According to Material and Methods section, I see unnecessary the extended methods appendix -which makes the reading uncomfortable. Instead, I suggest to write the entire Methods in the manuscript.

Results section and Tables seem a bit confusing to me. Please watch the footnotes corresponding to asteriks in Tables 1 and 2 -are they OK? Also, in Table 1, I cannot find the key for "a" and "b" (superscript). The paragraph following Table 3 (lines 184 to 191) makes reference to analysis stratified by season, but these data are not shown anywhere (although the authors seems to suggest that they are in Table 3, in Appendix A).

The objective of the study does not appear in the abstract.

Author Response

The topic is interesting and relevant to the Norwegian country, as there is no previous information about characteristics of its cyclists. The fact of including GIS in the study provides a plus of novelty. However, there are some important issues that should be improved.

R: Especially, I shall raise my concern about the methods. As this is a descriptive study, it is essential to calculate a sample size according to a selected accuracy. The authors do not present it in the manuscript; instead, they accept the final number of participants who answered the survey. The response rate, besides, seems to be very low, as the authors themselves recognize in Strenghts and Limitations section. Perhaps it would be useful to implement the CATI approach (Computer-assisted Telephone Interviewing).

A: Thank you for highlighting this important issue. We agree that there is a low response rate and that it may be biased as the survey was voluntary. Due to the low response rate we discussed if the survey was worthy publishing as we are aware of the bias and uncertainty. However, when including the data of the environment and keeping the focus on the cyclists, we argue that this is of interest for the field. Due to lack of resources (both time and money), we do not have the possibility to implement the CATI approach, even though it may have given important additional information.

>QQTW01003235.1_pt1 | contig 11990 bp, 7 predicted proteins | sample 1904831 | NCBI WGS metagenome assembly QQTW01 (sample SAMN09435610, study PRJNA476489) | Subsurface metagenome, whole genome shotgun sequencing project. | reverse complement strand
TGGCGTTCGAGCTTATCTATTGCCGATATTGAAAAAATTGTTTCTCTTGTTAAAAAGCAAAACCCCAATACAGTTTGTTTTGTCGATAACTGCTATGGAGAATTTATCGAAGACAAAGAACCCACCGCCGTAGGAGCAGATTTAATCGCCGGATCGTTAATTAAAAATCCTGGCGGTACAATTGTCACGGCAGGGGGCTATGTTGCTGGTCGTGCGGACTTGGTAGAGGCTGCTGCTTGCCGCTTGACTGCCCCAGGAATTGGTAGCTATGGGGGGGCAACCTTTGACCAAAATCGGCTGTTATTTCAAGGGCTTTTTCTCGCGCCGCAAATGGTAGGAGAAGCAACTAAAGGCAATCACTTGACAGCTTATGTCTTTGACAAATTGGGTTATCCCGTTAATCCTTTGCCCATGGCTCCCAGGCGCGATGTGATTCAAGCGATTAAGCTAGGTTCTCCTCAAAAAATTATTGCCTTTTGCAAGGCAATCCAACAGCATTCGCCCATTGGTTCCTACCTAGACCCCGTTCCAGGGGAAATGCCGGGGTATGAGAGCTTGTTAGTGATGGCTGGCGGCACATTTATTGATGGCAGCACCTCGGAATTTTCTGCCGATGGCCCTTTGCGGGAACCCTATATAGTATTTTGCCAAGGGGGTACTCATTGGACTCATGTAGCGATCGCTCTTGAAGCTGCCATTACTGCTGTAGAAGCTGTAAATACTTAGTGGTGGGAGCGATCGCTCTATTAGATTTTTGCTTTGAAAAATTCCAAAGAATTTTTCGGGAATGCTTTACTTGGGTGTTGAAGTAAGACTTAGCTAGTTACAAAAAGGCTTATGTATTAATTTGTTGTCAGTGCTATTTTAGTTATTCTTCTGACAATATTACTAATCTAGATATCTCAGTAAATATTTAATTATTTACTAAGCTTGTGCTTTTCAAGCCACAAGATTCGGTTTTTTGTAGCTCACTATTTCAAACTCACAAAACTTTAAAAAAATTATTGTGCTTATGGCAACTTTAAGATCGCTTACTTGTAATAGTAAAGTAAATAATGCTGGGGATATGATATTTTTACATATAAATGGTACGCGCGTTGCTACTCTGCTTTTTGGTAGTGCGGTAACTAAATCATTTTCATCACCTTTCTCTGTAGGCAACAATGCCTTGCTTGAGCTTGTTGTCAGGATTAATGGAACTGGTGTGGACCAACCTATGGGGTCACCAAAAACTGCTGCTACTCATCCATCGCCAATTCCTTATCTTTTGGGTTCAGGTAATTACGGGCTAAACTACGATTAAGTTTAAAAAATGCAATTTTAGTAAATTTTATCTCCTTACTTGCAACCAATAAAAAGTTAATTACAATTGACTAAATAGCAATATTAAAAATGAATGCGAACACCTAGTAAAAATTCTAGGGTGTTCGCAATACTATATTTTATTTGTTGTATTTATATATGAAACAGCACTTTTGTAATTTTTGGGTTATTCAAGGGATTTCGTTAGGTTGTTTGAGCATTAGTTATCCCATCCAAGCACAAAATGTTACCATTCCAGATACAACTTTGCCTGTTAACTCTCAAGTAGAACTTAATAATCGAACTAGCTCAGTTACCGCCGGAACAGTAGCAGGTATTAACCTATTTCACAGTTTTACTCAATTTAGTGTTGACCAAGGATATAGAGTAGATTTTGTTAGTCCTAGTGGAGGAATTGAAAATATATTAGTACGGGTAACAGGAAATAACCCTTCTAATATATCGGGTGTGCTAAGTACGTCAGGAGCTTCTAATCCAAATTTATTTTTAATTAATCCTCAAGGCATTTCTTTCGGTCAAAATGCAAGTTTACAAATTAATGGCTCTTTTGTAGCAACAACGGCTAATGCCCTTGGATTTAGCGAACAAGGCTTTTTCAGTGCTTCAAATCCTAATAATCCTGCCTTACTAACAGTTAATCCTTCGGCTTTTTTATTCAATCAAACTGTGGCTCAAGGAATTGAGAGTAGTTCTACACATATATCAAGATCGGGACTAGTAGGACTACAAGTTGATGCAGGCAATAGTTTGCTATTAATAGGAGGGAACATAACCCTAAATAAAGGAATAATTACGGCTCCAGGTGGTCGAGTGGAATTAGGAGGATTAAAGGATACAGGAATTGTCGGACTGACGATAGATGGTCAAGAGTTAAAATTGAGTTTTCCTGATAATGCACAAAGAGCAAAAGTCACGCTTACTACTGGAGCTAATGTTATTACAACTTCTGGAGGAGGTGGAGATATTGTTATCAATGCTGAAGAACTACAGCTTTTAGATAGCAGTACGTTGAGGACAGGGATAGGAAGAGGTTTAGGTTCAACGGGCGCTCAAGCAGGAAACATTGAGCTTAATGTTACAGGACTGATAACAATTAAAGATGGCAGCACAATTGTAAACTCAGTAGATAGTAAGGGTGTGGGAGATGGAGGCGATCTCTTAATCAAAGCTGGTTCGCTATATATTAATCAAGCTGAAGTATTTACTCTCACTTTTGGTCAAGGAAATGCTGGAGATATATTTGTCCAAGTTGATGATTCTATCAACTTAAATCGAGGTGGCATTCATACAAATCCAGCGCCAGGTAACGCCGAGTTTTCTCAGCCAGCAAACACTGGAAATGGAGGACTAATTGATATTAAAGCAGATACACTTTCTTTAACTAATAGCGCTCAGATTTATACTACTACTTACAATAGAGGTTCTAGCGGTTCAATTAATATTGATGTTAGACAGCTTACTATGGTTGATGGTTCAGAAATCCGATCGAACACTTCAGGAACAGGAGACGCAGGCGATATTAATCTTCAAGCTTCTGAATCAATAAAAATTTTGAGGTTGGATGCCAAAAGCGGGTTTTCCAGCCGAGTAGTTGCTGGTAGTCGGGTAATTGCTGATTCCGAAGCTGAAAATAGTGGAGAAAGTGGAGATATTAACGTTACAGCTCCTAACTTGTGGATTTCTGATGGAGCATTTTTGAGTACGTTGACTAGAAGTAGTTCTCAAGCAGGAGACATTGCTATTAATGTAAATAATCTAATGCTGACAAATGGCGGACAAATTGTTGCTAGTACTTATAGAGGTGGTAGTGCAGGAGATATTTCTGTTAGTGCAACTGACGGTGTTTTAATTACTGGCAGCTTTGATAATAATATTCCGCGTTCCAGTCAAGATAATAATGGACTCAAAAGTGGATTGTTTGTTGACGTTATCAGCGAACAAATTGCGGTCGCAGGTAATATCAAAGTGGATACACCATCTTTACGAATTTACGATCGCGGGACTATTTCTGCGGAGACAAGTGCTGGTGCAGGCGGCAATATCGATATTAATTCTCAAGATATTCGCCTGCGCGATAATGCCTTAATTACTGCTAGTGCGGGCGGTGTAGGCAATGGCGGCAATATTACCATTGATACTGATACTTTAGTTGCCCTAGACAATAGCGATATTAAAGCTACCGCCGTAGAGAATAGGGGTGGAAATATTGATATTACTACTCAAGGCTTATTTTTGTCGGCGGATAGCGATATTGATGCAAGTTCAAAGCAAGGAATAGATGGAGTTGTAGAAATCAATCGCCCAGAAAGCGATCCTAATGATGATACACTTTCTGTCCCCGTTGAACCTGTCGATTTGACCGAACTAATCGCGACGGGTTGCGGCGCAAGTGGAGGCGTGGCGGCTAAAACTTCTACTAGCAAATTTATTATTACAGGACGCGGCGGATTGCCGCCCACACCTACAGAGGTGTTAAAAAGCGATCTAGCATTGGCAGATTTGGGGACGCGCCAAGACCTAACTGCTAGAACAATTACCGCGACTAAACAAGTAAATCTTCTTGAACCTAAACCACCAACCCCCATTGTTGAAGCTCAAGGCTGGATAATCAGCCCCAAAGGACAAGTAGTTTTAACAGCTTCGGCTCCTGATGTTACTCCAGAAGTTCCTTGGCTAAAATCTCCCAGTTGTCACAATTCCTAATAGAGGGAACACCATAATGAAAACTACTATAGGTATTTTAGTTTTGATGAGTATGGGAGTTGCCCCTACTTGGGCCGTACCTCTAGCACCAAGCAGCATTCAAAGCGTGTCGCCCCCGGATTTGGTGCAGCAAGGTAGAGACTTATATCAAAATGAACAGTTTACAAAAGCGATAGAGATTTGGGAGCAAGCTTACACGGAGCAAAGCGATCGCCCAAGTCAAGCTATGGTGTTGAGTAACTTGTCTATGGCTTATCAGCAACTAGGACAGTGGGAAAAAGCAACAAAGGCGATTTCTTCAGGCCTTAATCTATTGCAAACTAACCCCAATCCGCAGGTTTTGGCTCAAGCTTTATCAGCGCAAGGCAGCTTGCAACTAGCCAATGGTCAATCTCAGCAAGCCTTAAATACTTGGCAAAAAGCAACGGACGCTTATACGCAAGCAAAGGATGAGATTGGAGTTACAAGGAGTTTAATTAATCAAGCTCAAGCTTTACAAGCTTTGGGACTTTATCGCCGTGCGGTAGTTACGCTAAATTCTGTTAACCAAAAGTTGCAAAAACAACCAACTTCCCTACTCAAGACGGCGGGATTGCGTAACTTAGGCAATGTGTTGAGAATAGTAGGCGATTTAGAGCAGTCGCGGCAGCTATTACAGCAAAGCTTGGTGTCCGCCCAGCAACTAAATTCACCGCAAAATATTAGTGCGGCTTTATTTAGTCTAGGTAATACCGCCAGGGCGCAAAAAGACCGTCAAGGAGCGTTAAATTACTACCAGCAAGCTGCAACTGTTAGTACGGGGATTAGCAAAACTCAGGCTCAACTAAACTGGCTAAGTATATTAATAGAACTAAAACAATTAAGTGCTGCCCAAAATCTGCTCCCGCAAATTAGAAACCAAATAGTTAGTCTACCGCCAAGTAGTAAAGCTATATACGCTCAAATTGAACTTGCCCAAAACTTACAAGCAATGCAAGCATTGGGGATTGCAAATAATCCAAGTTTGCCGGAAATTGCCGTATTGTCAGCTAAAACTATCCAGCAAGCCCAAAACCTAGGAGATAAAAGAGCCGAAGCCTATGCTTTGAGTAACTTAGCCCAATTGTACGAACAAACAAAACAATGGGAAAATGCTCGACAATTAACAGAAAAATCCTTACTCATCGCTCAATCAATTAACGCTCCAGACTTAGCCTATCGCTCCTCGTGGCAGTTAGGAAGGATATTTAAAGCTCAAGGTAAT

R: Also, the sample collection poses another problem. The answer of the survey is completely voluntary, so it could introduce a selection bias (we have no information about the characteristics of the people who preferred not to answer, and they could be very different). The authors seem to dismiss this bias in page 10 (line 302), but I'm afraid I can't agree with them. I'd like to read a more exhaustive reasoning.

A: It is clear that the sample is selected and not representative for the general population. However, associations between cycling and other parameters may still be valid. It is usually seen that physical activity has a preventive effect in all groups independent of age, sex and other parameters. Similarly, it is likely the selected group which chose to answer the questionnaire may choose or not choose to cycle in a similar way as the total population.

We have added our reasoning in the end of the strength and limitation-section.

R: According to Material and Methods section, I see unnecessary the extended methods appendix -which makes the reading uncomfortable. Instead, I suggest to write the entire Methods in the manuscript.

A: Thank you for this comment. The method have an extended part to make the information is available to the reader with in-depth knowledge and interest in the methods used. If we include the extended methods in the manuscript, we are afraid the manuscript will be too long and unnecessary complicated for the common reader. Therefore, we like to keep the extended methods appendix. In case you still like us to merge the Methods from the appendix with the manuscript, we will accommodate this.

R: Results section and Tables seem a bit confusing to me. Please watch the footnotes corresponding to asteriks in Tables 1 and 2 -are they OK? Also, in Table 1, I cannot find the key for "a" and "b" (superscript).

A: The footnotes and asterisks have been edited. May you please clarify what is confusing with Table 1 and 2?

R: The paragraph following Table 3 (lines 184 to 191) makes reference to analysis stratified by season, but these data are not shown anywhere (although the authors seems to suggest that they are in Table 3, in Appendix A).

A: Table 3 in appendix A describes environmental factors at county level. This has now been clarified in the manuscript.

R: The objective of the study does not appear in the abstract.

A: The objective is now included in the abstract

Author Response File: Author Response.pdf